It was in a gorge, between two lofty hills, where a spot was selected for his grave. A bright green sward spread over the gentle slope, and under a cluster of trees his grave was dug by strangers. A procession was formed by all the passengers, which, with a solemnity the occasion demanded, proceeded to the grave, where an intimate friend of the deceased read the Episcopal burial service, throughout which there was a drizzling rain, yet every hat was removed, in respect to the memory of a fellow passenger, and in reverence to God. How little can we foresee our own destiny! Instead of turning up the golden sands of the Sacramento, the spade of the adventurer was first used to bury the remains of a companion and friend. (3)

Delano’s complete route, except for the very first section, followed a well-worn trail, although Delano had no idea what was facing him.

Across the Plains

After outfitting in St. Joseph, Captain Delano’s party traveled sixty miles north of St. Joe on the Missouri River to Harney’s Landing, where they crossed the wide Missouri. Harney’s Landing was a less commonly used ford than other spots along the Missouri and Delano’s party traveled a much less traveled route in the earliest part of his journey. This was called the Namaha Cutoff and Delano said only one train had followed this route — in the previous four years. Delano considered it one of two great mistaken decisions on the trail, losing much time to those who had crossed at St. Joe. Harney’s Landing does not show on contemporary maps of Missouri. It was named for a Brig General Indian fighter named William S. Harney.

Delano was sick, sick, sick when they bundled him up to cross the river. Delano recounted later how he felt:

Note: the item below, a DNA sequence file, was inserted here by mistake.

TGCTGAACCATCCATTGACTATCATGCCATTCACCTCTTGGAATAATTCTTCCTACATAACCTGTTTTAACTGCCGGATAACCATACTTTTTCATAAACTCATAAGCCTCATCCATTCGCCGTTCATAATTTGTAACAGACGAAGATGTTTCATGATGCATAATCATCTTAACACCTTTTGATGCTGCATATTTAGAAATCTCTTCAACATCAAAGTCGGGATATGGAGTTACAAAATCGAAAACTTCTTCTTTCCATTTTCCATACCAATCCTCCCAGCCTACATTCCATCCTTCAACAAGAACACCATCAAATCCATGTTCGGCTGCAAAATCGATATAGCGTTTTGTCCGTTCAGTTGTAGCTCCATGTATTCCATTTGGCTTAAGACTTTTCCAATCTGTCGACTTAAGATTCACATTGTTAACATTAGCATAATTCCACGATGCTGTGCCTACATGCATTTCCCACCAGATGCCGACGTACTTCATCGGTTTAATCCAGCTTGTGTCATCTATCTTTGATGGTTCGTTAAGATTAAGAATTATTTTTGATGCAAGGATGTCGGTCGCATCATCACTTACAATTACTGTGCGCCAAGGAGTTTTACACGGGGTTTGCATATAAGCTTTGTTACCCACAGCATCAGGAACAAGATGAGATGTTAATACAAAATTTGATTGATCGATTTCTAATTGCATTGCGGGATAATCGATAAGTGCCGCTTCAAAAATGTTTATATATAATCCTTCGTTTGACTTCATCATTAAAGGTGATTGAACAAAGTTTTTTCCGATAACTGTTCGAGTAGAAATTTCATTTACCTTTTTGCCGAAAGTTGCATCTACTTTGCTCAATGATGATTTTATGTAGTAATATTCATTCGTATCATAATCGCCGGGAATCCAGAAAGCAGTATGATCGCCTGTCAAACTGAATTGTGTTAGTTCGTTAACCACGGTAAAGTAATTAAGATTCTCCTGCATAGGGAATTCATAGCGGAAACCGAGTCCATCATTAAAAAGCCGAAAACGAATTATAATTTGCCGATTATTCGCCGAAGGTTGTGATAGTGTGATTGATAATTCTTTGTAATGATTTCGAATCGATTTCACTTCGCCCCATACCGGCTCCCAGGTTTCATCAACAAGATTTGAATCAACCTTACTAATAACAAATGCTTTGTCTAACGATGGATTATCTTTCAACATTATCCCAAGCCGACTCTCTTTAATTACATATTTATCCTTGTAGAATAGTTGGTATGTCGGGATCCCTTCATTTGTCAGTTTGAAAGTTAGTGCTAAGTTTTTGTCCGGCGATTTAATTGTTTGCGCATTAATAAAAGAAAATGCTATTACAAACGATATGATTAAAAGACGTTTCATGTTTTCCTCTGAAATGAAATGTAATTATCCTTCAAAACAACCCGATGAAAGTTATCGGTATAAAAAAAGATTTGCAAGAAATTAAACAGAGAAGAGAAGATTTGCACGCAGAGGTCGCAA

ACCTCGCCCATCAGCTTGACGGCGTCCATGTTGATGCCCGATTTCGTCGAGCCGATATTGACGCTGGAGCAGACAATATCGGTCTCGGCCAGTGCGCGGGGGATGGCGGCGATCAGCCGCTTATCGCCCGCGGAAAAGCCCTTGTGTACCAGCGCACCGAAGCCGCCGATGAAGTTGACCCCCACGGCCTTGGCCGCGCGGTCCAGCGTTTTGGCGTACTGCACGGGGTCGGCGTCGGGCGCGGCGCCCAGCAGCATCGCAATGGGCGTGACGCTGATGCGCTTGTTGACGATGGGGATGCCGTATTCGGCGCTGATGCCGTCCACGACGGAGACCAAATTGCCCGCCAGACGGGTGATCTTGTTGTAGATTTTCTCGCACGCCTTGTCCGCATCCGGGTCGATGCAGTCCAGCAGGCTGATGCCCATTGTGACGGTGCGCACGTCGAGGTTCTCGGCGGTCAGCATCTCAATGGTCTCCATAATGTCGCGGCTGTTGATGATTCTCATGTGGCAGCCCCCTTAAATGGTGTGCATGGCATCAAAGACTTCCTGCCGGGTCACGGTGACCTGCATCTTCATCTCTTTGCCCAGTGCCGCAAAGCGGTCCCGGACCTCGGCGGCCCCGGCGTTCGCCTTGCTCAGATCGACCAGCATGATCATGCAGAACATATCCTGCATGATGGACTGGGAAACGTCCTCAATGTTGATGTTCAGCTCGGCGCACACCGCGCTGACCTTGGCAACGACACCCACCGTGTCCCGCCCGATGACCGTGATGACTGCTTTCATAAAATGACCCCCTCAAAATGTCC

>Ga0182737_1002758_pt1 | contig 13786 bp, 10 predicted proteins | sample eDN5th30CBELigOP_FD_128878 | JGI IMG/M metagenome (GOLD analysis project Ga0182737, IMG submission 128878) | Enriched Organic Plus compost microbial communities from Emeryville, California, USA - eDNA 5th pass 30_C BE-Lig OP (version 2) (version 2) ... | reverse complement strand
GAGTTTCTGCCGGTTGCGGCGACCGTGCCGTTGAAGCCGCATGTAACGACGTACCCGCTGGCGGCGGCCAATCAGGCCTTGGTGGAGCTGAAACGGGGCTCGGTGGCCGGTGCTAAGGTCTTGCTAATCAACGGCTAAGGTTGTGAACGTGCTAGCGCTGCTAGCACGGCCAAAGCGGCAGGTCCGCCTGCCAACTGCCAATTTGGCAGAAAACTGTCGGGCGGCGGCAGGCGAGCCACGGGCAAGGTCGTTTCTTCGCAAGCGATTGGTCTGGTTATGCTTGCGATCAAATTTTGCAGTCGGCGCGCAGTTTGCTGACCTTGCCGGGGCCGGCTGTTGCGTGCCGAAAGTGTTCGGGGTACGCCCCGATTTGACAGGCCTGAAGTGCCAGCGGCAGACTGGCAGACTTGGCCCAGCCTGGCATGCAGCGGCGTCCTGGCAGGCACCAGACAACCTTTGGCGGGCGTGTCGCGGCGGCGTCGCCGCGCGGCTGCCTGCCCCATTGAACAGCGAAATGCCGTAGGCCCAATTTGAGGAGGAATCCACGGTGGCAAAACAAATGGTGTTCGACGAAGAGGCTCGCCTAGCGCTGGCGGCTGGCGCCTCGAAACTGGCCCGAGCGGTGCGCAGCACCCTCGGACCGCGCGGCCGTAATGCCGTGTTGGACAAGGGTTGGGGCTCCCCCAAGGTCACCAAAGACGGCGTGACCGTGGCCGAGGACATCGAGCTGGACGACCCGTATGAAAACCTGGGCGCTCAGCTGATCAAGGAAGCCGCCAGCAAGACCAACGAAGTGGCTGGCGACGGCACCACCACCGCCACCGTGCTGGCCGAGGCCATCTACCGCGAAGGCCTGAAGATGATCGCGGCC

Before I got to sleep, I felt strangely. Was there a change in the weather? I could not get warm. I piled on more clothes. I felt as if I was in an ice-house. Ugh! the cold chills were creeping along my back I involuntarily drew up my knees, and put my head under the bed clothes, but to no purpose — I was shivering, freezing, and then so thirsty! — I wanted a stream of ice-water running down my throat. At length I began to grow warm, warmer; then hot, hotter, hottest. I felt like a mass of living fire — a perfect engine, without the steam and smoke. There seemed to be wood enough from some source, but I poured in water till I thought my boiler would burst, without allaying the raging thirst which consumed me. At last the fever ceased, and then, indeed, the steam burst in a condensed form through the pores of my burning skin, and my body was bathed in a copious perspiration, that left me as weak as any “sucking dove.” I had had a visit from my old friends, chill and fever. (4)

Delano would actually spend the first week of the journey lying in a wagon delirious with fever. After traveling this less common route for the first days, Delano’s group finally reached the famous Platte River road. And soon, as the company headed west, Delano was encountering the famous landmarks along the trail.Chimney Rock, Nebraska.  Source:  Oregon National Historic Trail.  U.S. National Park Service.

Such as Chimney Rock, in today’s Nebraska:

The rock much resembled the chimney of a glass-house furnace. A large cone-like base, perhaps an hundred and fifty feet in diameter, occupied two thirds of its height, and from thence the chimney ran up, gradually growing smaller to the top. The height of the whole is said to be two hundred and fifty feet above the level of the river, from which it is between three and four miles distant. It is a great curiosity, and I much regretted that I had not strength enough to visit it. I think it is decaying from the action of the elements, and it is quite likely that the chimney will be broken off in time, leaving nothing but its cone to gratify the curiosity of the future traveler. The hills in the vicinity present a fanciful appearance — sometimes like giant walls, of massive gray rock, and again like antiquated buildings of olden time. (5)

Delano had plenty of company, as many other wagon companies occupied the same route.